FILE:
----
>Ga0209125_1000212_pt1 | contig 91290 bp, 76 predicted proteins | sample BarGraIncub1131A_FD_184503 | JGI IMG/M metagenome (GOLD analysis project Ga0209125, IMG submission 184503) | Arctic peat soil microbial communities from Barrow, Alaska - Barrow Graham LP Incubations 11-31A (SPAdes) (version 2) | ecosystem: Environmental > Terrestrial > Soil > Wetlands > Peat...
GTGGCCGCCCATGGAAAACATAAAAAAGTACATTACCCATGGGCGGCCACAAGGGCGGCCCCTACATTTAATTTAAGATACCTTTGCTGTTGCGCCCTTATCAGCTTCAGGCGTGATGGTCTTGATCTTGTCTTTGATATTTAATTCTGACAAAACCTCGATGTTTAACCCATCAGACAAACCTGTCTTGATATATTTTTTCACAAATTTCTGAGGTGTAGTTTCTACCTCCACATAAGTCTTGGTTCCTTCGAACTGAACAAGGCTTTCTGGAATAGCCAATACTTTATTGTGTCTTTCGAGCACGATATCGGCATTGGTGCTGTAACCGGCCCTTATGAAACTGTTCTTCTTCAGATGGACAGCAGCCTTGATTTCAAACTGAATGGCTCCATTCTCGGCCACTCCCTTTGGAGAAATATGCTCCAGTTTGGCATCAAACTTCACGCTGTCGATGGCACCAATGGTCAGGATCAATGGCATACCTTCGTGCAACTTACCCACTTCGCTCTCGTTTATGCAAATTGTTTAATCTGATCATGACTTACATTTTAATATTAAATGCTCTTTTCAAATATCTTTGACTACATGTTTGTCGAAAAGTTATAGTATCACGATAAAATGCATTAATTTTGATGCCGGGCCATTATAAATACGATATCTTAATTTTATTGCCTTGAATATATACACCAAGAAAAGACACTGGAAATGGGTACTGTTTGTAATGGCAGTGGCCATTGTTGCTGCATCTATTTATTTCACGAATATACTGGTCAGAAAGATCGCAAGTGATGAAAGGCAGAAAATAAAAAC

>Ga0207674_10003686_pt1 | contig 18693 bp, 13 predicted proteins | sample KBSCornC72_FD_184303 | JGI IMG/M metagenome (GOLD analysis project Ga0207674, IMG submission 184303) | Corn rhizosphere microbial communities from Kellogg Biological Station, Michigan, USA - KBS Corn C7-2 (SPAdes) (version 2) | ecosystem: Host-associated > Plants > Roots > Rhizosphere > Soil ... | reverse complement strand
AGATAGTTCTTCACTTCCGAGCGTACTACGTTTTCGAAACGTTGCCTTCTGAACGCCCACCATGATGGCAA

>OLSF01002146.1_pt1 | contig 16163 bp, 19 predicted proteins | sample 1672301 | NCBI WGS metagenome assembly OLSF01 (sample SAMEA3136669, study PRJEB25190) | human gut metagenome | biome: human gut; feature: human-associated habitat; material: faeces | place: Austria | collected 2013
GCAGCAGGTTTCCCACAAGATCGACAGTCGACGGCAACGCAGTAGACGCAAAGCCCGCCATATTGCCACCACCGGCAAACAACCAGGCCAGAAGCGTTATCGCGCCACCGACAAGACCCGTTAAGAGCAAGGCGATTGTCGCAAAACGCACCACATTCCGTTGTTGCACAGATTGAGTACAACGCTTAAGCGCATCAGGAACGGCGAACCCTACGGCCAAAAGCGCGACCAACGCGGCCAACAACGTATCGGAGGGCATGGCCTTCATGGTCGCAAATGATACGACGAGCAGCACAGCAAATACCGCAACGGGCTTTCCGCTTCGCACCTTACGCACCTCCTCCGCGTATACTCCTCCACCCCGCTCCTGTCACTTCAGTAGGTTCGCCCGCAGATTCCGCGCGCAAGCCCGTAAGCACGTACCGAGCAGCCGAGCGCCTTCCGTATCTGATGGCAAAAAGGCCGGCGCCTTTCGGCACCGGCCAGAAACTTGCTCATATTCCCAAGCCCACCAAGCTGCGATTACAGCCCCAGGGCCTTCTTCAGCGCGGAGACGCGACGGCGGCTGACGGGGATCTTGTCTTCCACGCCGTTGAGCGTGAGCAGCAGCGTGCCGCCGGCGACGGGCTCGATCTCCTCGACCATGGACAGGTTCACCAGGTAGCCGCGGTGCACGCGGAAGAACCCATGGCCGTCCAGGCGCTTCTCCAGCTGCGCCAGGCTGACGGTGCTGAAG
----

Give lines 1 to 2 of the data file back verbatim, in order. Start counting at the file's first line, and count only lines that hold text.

>Ga0209125_1000212_pt1 | contig 91290 bp, 76 predicted proteins | sample BarGraIncub1131A_FD_184503 | JGI IMG/M metagenome (GOLD analysis project Ga0209125, IMG submission 184503) | Arctic peat soil microbial communities from Barrow, Alaska - Barrow Graham LP Incubations 11-31A (SPAdes) (version 2) | ecosystem: Environmental > Terrestrial > Soil > Wetlands > Peat...
GTGGCCGCCCATGGAAAACATAAAAAAGTACATTACCCATGGGCGGCCACAAGGGCGGCCCCTACATTTAATTTAAGATACCTTTGCTGTTGCGCCCTTATCAGCTTCAGGCGTGATGGTCTTGATCTTGTCTTTGATATTTAATTCTGACAAAACCTCGATGTTTAACCCATCAGACAAACCTGTCTTGATATATTTTTTCACAAATTTCTGAGGTGTAGTTTCTACCTCCACATAAGTCTTGGTTCCTTCGAACTGAACAAGGCTTTCTGGAATAGCCAATACTTTATTGTGTCTTTCGAGCACGATATCGGCATTGGTGCTGTAACCGGCCCTTATGAAACTGTTCTTCTTCAGATGGACAGCAGCCTTGATTTCAAACTGAATGGCTCCATTCTCGGCCACTCCCTTTGGAGAAATATGCTCCAGTTTGGCATCAAACTTCACGCTGTCGATGGCACCAATGGTCAGGATCAATGGCATACCTTCGTGCAACTTACCCACTTCGCTCTCGTTTATGCAAATTGTTTAATCTGATCATGACTTACATTTTAATATTAAATGCTCTTTTCAAATATCTTTGACTACATGTTTGTCGAAAAGTTATAGTATCACGATAAAATGCATTAATTTTGATGCCGGGCCATTATAAATACGATATCTTAATTTTATTGCCTTGAATATATACACCAAGAAAAGACACTGGAAATGGGTACTGTTTGTAATGGCAGTGGCCATTGTTGCTGCATCTATTTATTTCACGAATATACTGGTCAGAAAGATCGCAAGTGATGAAAGGCAGAAAATAAAAAC